New owners can use former churches at their pleasure. Italian photographer Andrea di Martino has shot a great number of former houses of God. Striking pictures opened up before him behind the massive church doors.
Wine instead of incense, pizza instead of communion wafers.
There is now an auto-repair shop in the former church in the commune Como on the lake Como. In the white-yellow Portichetto-Luisago, where worshippers formerly dipped their fingers into the stoup with holy water and made the sign of the cross before entering the church, now drivers can change engine oil in their cars.
Stalls of red velvet below the images of angels. The former San Filippo Church in the commune L'Aquila is now used as a theatre. When there is a lack of money for restoration of churches, in Italy they are sold into private ownership.
There are red velvet stalls inside the former San Filippo Neri Church in L’Aquila. Since 1987 the “San Filippo” theatre has been located here. Angels look down from the ceiling of the play performed on the stage. Applause.
A pizza or a communion wafer? It makes no difference: both are round. In the former All Saints Church in Viareggio, where sermons on morals were once delivered, now people treat themselves to wine: the new owners have opened a pizzeria in the building.
In the former All Saints’ Church in Viareggio, where sermons on morals were once delivered, now people treat themselves to wine: the new owners have opened a pizzeria in the building.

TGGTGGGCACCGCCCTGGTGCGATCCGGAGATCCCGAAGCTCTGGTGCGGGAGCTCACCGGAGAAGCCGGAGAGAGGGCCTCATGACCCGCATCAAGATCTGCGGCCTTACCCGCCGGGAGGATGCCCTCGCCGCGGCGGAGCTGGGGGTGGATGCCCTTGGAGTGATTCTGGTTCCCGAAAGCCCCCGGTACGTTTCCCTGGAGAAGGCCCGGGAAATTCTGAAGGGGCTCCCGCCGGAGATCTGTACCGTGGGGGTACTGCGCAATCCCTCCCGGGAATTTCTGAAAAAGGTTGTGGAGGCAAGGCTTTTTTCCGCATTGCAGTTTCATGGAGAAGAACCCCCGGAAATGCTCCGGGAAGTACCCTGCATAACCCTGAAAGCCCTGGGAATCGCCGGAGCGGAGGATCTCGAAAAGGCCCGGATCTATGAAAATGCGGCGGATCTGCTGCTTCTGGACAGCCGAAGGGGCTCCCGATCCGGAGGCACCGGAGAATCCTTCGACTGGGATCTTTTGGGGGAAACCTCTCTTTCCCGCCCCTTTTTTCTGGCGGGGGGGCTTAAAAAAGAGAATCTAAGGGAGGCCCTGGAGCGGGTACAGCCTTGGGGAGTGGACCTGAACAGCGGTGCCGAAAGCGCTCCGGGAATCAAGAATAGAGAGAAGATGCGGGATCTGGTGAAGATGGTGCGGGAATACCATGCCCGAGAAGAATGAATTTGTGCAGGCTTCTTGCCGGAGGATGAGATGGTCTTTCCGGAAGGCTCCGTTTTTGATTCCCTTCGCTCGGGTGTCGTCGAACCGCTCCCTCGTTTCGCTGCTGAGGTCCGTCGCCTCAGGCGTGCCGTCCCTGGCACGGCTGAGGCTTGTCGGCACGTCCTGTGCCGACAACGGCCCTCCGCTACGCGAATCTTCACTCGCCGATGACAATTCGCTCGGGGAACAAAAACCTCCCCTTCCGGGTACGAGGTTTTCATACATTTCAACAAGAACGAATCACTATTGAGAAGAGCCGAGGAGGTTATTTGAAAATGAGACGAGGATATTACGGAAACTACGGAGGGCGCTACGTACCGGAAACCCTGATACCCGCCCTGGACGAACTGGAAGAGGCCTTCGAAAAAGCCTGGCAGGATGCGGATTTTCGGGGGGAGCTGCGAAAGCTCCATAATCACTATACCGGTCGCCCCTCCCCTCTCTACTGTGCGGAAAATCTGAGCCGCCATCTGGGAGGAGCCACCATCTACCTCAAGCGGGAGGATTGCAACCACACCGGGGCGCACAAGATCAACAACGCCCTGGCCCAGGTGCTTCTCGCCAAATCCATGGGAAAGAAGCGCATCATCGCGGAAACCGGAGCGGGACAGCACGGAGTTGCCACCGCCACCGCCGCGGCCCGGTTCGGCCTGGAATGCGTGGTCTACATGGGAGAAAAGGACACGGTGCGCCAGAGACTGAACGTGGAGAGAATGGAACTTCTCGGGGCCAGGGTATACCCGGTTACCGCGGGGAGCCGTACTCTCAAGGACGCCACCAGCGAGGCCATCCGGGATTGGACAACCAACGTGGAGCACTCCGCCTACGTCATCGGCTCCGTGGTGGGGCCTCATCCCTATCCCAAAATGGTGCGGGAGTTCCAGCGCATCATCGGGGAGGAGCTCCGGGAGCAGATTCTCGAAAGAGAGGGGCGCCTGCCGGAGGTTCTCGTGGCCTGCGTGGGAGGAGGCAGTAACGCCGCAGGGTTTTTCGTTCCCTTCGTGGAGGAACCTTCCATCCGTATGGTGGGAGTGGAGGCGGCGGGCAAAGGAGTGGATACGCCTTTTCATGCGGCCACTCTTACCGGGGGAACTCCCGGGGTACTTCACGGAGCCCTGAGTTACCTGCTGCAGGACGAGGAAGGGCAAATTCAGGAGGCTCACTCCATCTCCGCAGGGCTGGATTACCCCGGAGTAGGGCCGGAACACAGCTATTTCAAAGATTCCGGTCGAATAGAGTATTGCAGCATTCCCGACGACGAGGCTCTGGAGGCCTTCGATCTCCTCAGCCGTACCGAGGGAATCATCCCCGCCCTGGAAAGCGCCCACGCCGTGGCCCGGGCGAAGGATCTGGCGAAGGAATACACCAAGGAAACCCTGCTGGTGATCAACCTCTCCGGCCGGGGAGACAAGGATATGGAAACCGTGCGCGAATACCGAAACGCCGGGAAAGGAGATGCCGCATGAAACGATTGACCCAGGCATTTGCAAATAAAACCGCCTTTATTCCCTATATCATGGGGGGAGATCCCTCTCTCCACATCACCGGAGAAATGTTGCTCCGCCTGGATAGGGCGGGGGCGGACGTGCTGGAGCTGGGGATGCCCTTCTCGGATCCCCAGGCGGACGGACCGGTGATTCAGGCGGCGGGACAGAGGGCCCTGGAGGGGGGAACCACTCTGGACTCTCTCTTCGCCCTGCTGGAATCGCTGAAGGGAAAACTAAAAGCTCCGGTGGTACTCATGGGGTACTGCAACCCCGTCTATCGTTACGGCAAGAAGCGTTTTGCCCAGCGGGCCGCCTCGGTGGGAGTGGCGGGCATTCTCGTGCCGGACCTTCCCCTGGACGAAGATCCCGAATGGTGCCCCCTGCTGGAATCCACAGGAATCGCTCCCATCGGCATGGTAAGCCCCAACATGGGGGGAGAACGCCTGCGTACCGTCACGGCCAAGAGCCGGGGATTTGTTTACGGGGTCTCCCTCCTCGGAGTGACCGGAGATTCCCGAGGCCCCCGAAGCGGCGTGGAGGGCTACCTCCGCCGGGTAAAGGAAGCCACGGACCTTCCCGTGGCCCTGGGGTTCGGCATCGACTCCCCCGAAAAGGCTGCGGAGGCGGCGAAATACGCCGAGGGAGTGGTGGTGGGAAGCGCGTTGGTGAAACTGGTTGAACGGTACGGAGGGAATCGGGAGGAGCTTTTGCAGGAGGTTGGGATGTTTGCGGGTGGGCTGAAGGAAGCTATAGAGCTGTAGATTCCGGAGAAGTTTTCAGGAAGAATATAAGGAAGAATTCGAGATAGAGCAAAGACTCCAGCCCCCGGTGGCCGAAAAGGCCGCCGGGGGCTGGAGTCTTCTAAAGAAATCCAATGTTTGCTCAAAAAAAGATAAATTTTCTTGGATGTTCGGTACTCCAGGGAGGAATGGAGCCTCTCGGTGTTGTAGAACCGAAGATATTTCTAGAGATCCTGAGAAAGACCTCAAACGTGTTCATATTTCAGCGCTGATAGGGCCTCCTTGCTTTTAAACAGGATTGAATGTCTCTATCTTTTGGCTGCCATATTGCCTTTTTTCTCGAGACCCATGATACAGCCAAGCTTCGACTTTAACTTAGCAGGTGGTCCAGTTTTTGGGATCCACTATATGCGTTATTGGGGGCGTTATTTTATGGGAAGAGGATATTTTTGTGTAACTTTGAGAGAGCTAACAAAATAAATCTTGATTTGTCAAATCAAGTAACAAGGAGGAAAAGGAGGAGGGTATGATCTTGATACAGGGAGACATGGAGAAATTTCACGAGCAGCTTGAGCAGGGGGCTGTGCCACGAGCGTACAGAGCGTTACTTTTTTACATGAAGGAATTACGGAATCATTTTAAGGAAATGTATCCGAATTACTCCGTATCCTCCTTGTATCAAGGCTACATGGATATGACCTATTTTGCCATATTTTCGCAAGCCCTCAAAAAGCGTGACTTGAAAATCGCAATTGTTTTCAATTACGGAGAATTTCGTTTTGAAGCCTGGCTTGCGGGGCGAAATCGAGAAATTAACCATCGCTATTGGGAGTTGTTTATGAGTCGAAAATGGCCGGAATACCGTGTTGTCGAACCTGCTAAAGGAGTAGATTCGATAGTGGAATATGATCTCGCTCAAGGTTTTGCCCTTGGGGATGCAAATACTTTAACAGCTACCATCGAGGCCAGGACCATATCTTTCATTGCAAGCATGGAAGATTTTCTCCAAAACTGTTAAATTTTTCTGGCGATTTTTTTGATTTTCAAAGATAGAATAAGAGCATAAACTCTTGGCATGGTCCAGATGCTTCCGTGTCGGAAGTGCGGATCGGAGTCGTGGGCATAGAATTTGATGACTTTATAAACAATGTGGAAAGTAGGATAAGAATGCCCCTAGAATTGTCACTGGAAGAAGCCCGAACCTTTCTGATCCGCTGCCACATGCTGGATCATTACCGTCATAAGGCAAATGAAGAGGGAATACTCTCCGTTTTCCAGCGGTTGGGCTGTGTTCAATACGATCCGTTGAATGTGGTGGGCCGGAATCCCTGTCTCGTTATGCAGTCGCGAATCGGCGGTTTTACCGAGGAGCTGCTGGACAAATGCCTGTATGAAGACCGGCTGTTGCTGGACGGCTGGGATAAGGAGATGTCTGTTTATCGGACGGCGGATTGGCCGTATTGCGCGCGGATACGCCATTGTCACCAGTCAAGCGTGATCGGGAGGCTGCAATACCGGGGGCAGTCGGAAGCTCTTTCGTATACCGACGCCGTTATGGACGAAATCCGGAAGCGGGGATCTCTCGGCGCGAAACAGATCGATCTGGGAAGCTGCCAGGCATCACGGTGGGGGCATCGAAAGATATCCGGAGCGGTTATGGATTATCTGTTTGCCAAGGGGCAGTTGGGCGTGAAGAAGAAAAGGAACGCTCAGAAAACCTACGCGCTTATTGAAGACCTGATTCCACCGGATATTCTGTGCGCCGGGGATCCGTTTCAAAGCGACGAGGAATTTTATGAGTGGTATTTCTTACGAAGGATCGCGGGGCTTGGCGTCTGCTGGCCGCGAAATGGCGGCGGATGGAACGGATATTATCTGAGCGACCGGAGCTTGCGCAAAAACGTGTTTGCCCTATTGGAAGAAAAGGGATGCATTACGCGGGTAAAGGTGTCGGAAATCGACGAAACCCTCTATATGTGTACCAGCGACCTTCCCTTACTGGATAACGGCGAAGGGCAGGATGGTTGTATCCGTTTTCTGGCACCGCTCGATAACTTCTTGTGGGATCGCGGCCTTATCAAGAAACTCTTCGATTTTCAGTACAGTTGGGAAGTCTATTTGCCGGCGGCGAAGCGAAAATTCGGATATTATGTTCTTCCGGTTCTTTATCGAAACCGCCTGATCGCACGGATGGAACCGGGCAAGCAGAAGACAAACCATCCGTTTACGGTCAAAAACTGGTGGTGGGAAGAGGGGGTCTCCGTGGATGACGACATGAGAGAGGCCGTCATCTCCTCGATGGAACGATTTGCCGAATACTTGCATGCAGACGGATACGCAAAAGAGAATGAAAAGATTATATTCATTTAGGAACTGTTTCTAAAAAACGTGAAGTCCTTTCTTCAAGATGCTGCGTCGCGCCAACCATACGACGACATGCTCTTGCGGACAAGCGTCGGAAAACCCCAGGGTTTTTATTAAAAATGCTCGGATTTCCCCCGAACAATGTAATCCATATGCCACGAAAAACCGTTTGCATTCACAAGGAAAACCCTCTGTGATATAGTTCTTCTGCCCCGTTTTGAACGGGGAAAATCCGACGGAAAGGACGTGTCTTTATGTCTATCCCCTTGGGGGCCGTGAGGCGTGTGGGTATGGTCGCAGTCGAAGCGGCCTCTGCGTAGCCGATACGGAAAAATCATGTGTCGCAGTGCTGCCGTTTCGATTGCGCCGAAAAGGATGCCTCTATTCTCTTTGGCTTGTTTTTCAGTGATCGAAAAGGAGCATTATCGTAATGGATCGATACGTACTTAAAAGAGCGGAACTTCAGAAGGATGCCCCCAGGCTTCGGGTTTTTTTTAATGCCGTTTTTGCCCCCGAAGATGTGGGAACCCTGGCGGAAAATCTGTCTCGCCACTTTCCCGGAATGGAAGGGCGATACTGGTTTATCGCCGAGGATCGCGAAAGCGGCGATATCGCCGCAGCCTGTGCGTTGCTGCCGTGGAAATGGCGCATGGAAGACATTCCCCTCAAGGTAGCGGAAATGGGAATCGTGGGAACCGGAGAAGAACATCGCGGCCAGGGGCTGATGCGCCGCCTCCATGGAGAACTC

Photographer Andrea di Martino says he is religious, though he does not attend services every Sunday. He visits churches solely for his photographs. “I liked all of them. I like places with history. I had such a feeling in all these churches,” di Martino says. “Over the past centuries they saw so much, went through so different times and people. There is an absolutely special atmosphere there.”
He really enjoyed the auto-repair shop, as it was among the first churches restructured for different functions, of which he took photographs. “When I went out of it I felt that I wanted to know by all means what happened with other churches,” di Martino recalls. Thus his travels to “God’s” restaurants, hotels, and designer clothing stores began. By now he has shot 70 churches.
No, these are not images of saints depicted on the pictures. The former San Rocco Church in Verduno now belongs to artist Valerio Berruti who transformed it into his studio and home.
Beyond a doubt, perfect decisions (in terms of the human morals) are made here: a conference hall in the former St. Philomena's Church in Ugento.
Modern buildings are designed here, aren't they? Today the former Church Madonna del Carmine via Gallipoli is an architectural bureau.
What about playing ping-pong? Today no one is expected to sit still in the former Santa Lucia Church in Montescaglioso.
Pious dreams: today a hotel is offering accommodation to guests in the former San Martino Church in Matera.
05 / 11 / 2014